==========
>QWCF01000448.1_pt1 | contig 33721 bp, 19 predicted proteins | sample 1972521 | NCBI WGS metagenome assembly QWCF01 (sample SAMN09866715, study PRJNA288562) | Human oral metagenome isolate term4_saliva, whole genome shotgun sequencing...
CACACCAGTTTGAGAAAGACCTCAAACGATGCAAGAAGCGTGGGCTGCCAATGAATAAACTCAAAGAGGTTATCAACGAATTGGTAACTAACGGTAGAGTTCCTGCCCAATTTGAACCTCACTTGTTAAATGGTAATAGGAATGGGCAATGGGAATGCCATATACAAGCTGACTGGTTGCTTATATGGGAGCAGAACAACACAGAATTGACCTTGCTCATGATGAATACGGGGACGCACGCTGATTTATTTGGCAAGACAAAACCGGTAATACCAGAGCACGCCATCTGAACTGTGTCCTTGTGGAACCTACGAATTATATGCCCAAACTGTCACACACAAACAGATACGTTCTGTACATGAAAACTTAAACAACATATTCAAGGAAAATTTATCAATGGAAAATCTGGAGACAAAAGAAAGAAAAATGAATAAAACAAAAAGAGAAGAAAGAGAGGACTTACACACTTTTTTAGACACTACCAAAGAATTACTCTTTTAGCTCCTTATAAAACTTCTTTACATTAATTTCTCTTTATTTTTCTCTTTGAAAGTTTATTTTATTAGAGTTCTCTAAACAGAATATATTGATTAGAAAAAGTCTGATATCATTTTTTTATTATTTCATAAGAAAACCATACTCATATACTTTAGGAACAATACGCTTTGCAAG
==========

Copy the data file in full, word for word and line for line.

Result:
>QWCF01000448.1_pt1 | contig 33721 bp, 19 predicted proteins | sample 1972521 | NCBI WGS metagenome assembly QWCF01 (sample SAMN09866715, study PRJNA288562) | Human oral metagenome isolate term4_saliva, whole genome shotgun sequencing...
CACACCAGTTTGAGAAAGACCTCAAACGATGCAAGAAGCGTGGGCTGCCAATGAATAAACTCAAAGAGGTTATCAACGAATTGGTAACTAACGGTAGAGTTCCTGCCCAATTTGAACCTCACTTGTTAAATGGTAATAGGAATGGGCAATGGGAATGCCATATACAAGCTGACTGGTTGCTTATATGGGAGCAGAACAACACAGAATTGACCTTGCTCATGATGAATACGGGGACGCACGCTGATTTATTTGGCAAGACAAAACCGGTAATACCAGAGCACGCCATCTGAACTGTGTCCTTGTGGAACCTACGAATTATATGCCCAAACTGTCACACACAAACAGATACGTTCTGTACATGAAAACTTAAACAACATATTCAAGGAAAATTTATCAATGGAAAATCTGGAGACAAAAGAAAGAAAAATGAATAAAACAAAAAGAGAAGAAAGAGAGGACTTACACACTTTTTTAGACACTACCAAAGAATTACTCTTTTAGCTCCTTATAAAACTTCTTTACATTAATTTCTCTTTATTTTTCTCTTTGAAAGTTTATTTTATTAGAGTTCTCTAAACAGAATATATTGATTAGAAAAAGTCTGATATCATTTTTTTATTATTTCATAAGAAAACCATACTCATATACTTTAGGAACAATACGCTTTGCAAG